A large chemical plant in Celje, Slovenia, planned to retrofit a kiln used to produce titanium dioxide. To make space for the new equipment related to the retrofit, the plant needed to relocate its high-pressure compressed air system feeding an adjacent pressing process used to dry the material before firing it in the kiln. However, a comprehensive compressed air audit using cloud-based software showed the plant did not need to relocate the system.
Based on the audit and careful planning, the plant opted to replace its high-pressure compressed air system with pneumatic boosters and reconfigured the delivery of air to its pressing process. In so doing it eliminated the need to invest more than \$200,000 for relocating the high-pressure system – and is now expected to save approximately \$45,000 per year in energy and maintenance costs. The project also delivers a payback of just over two years.
Based on the results of an audit using cloud-based software a large chemical plant replaced a high-pressure system with these pneumatic boosters, allowing it to avoid a costly relocation. The newly configured system is also expected to save the plant \$45,000 per year in energy and maintenance costs.
Compressed Air Powers Pressing Process
The original high-pressure compressed air system used for the titanium dioxide pressing and drying process consisted of three water-cooled, 125-horsepower, two-stage reciprocating air compressors delivering a total of 320 scfm of compressed air at 300 psi. The 33-year-old air compressors experienced high maintenance costs and were maintained by an authorized service contractor in France. Despite their age, the air compressors were key to powering the presses.
The presses are used to help dry the raw material at the plant before the titanium dioxide extract is fed to the kiln. Two presses running independently of each other have three distinct sub processes where compressed air is used for the drying process. First, the raw material is pressed to eliminate excess water by means of a set of 60 bellows operated by compressed air. To do so, compressed air is released into the bellows, which increases the pressure slowly from zero to 180 psi. The expansion of the bellows, in turn, squeezes out excess water. Next, compressed air is used to purge the excess water away through drainage passages and into a separation tank. Lastly, the bellows are relaxed and separated and compressed air is again used to release the product from the bellows via forced blowing where it falls to a conveyor system and on to the next process.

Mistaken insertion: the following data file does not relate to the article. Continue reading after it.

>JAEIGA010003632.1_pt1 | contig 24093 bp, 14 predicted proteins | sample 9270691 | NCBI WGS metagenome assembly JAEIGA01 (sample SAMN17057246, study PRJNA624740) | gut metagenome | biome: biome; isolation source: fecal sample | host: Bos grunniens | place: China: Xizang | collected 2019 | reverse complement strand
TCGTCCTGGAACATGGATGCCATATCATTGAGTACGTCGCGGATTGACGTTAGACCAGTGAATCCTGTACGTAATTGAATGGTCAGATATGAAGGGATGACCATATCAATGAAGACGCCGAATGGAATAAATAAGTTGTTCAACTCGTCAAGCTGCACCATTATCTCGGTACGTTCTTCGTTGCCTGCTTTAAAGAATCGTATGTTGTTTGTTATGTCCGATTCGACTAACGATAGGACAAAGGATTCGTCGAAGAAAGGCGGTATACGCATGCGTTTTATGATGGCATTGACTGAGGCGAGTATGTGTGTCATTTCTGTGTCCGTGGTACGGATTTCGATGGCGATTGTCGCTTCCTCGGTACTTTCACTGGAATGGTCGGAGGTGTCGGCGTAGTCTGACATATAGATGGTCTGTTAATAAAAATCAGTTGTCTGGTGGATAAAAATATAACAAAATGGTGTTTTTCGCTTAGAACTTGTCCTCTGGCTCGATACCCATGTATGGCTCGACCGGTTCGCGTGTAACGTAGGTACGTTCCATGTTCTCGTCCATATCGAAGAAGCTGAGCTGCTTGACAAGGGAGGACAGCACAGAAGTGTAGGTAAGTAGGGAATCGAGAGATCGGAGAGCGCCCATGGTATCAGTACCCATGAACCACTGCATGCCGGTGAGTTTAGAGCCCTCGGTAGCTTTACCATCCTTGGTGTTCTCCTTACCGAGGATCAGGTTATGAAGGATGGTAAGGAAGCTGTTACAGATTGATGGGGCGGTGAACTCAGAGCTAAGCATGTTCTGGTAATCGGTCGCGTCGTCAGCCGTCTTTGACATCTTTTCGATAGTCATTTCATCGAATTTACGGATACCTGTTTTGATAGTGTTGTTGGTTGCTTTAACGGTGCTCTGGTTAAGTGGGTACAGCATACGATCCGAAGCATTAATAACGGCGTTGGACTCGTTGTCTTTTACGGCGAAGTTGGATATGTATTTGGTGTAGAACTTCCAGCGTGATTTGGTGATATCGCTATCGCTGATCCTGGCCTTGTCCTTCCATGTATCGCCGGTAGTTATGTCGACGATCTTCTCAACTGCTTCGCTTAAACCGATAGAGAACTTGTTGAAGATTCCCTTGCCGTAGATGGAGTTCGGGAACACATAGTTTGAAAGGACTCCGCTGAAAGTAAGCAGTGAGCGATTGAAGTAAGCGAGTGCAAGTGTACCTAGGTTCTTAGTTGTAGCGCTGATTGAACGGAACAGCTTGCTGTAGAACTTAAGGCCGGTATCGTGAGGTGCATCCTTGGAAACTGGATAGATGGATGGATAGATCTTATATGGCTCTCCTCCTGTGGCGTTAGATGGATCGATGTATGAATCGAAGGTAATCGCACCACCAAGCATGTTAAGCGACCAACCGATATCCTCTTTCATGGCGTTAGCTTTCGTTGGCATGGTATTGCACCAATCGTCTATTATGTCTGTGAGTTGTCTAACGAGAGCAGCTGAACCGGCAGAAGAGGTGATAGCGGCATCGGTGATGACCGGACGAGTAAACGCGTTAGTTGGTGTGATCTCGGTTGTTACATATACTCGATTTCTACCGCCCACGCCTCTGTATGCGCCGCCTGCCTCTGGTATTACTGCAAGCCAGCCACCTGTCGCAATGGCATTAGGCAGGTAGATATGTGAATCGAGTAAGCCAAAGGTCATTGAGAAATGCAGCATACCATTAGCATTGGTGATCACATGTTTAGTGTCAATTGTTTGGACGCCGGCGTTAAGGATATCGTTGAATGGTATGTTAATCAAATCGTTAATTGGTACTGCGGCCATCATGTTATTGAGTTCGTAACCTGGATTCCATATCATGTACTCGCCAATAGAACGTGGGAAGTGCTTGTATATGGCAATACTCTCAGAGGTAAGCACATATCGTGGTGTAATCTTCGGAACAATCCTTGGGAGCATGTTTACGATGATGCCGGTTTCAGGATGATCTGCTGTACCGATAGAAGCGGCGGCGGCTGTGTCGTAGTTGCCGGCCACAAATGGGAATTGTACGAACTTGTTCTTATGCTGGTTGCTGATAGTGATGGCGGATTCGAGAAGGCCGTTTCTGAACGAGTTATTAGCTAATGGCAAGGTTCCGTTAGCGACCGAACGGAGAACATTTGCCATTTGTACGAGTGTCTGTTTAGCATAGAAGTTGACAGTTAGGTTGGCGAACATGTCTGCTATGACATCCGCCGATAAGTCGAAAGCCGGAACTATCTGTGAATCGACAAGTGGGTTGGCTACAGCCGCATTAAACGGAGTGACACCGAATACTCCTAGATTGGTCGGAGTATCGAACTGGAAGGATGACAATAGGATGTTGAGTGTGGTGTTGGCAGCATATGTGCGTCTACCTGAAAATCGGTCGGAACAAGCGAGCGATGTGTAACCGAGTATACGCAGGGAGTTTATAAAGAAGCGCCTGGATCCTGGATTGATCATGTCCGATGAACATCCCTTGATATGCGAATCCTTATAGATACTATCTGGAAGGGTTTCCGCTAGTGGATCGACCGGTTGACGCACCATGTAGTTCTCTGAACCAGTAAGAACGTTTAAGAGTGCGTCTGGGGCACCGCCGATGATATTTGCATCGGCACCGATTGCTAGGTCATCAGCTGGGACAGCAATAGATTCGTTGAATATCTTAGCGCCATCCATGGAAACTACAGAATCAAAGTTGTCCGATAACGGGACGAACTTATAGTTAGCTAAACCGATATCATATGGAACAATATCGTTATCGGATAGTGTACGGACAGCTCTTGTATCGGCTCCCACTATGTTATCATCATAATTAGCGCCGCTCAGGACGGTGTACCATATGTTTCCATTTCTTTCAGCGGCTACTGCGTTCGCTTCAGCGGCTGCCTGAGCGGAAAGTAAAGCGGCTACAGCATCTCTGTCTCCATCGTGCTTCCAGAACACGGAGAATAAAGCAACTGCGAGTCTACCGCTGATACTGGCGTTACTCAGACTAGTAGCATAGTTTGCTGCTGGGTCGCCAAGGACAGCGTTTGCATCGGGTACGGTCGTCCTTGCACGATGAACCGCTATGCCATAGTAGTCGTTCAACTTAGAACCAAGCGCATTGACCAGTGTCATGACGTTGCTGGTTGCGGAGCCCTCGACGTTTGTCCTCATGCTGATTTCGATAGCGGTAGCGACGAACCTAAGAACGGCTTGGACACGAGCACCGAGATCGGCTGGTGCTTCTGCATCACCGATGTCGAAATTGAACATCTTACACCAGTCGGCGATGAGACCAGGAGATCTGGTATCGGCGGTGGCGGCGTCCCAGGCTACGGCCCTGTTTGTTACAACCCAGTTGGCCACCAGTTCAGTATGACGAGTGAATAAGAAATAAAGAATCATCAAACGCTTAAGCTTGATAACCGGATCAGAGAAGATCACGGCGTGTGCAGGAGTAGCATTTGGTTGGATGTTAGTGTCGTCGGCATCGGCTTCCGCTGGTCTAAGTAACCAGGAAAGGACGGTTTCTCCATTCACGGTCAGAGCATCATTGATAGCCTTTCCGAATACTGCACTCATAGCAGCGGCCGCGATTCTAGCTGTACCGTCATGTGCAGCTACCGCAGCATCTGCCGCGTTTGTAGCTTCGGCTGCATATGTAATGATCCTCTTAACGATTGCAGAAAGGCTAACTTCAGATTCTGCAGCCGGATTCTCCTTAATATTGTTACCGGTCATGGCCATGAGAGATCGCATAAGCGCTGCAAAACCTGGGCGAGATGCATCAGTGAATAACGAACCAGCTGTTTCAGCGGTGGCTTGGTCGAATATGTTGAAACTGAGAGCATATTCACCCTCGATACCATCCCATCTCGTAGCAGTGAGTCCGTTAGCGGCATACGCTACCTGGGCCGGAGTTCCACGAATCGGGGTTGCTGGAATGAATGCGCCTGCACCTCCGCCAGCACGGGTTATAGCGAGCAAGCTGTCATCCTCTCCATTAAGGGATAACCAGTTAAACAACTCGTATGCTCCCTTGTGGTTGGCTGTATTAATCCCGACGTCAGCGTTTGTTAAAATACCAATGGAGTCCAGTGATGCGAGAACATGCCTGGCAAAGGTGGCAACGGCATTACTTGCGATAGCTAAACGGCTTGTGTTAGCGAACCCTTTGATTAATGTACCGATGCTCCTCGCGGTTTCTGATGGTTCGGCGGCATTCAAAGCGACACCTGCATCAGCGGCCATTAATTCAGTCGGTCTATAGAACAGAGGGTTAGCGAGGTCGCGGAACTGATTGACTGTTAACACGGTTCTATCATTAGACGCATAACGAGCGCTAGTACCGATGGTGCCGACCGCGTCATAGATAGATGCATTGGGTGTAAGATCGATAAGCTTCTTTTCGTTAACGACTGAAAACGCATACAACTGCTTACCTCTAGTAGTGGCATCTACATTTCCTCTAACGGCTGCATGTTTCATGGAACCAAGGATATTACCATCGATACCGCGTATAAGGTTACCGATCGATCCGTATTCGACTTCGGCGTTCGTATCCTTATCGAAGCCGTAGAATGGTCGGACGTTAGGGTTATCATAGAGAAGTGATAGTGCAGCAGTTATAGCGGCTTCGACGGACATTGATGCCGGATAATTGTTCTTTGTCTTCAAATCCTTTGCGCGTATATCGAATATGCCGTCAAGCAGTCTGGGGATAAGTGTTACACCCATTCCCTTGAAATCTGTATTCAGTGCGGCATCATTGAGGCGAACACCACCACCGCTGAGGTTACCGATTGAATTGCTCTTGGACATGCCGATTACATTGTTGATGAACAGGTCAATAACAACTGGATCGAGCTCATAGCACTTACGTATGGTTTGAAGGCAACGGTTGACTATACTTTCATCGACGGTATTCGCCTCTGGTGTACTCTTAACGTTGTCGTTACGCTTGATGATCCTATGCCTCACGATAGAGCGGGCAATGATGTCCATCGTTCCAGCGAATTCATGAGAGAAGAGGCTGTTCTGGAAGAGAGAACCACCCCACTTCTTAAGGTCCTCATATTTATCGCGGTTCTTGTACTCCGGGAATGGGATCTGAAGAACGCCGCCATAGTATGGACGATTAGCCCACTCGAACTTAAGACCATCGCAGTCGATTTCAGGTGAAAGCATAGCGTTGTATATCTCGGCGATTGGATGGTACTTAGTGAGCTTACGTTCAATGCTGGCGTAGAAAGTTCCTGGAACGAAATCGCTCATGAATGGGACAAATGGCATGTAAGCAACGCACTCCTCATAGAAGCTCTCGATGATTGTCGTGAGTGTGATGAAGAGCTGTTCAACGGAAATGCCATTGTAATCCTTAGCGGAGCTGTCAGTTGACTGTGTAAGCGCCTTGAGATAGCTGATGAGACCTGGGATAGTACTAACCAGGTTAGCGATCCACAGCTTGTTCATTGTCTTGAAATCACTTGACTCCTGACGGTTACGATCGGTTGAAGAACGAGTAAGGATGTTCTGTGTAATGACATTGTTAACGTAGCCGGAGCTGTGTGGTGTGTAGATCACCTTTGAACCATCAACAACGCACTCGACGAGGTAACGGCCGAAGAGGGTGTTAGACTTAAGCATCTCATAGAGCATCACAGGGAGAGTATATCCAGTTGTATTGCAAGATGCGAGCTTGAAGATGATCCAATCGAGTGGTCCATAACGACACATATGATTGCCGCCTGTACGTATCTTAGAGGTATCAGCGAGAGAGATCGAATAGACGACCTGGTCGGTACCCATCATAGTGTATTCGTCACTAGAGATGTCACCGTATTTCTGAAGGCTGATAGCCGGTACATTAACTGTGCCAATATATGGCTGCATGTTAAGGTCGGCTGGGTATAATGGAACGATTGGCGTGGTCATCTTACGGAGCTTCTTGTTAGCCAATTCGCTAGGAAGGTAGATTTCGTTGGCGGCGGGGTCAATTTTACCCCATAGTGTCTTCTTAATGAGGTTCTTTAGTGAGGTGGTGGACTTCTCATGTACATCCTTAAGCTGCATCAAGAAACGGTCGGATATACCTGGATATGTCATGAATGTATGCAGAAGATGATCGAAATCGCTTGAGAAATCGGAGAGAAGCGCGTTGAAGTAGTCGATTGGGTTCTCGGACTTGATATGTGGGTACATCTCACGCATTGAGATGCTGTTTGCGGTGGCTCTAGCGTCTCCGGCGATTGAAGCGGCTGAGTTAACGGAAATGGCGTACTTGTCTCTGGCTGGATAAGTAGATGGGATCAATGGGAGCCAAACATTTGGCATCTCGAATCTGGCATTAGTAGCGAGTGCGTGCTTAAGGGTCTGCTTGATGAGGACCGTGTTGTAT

In normal operations, the plant used two air compressors for the process with the third unit serving as a backup unit. The compressed air system also included an 8,000-gallon receiver tank installed for storage. The plant used a pressure switch mounted on the receiver tank to control the air compressors.
Operators at the plant closely monitored pressures used in the pressing stage of the process as it is one of the main parameters needed for the presses to function properly. The plant did not monitor the rest of its air usage, including purge times and release times.
Remote Audit Conducted
The chemical plant needed to have the compressed air system audit performed during the COVID-19 pandemic. As such, the plant determined it was best to conduct the audit remotely as much as possible.
The plant commissioned CALMS Air Inc. to conduct the audit, which set out to quantify actual and future operating costs of compressed air and calculate potential operating savings of a new air compressor station. To conduct the audit, CALMS used its cloud-based assessment and monitoring system. The review consisted of site measurements using remote data acquisition equipment to monitor pressure, power, and flow both at the air compressor station and at the presses. Additionally, CALMS interviewed plant personnel.
Due to the nature of the process, where the raw material is pressed in small batches roughly once every 40 minutes, there was a lot of unloaded operation. This wasteful condition constituted more than half of all electricity consumed by the high-pressure air compressors. The audit also showed that only a small portion of compressed air is actually required at high pressure for the first stage of the process using bellows to eliminate excess water. Air pressure during the water drainage and pulp release stages did not need to exceed normal plant pressure, which meant the compressed air for these second and third stages could be supplied by the plant’s centralized compressed air system.
Shown is the load profile of the pressing process at the chemical plant. As shown, only the pressure sequence at 12:35 am requires high pressure air at 180 psi. Additionally, consumption of compressed air is low during this same period compared with the rest of the sequence. The short period of high pressure at 12:40 am during the purge sequence is caused by backpressure of stationary liquid. The rest of the sequence only requires compressed air at 100 psi. Click here to enlarge.
The centralized plant system consists of four centrifugal air compressors and one large Variable Speed Drive (VSD) oil-free rotary screw air compressor with the ability to deliver 15,000 scfm at 100 psi. The air is dried to a pressure dew point of 38°F (3.3oC). The system, which also features a 55,000-gallon dry receiver tank for stable pressure, has a specific power of 18 kW per 100 cfm.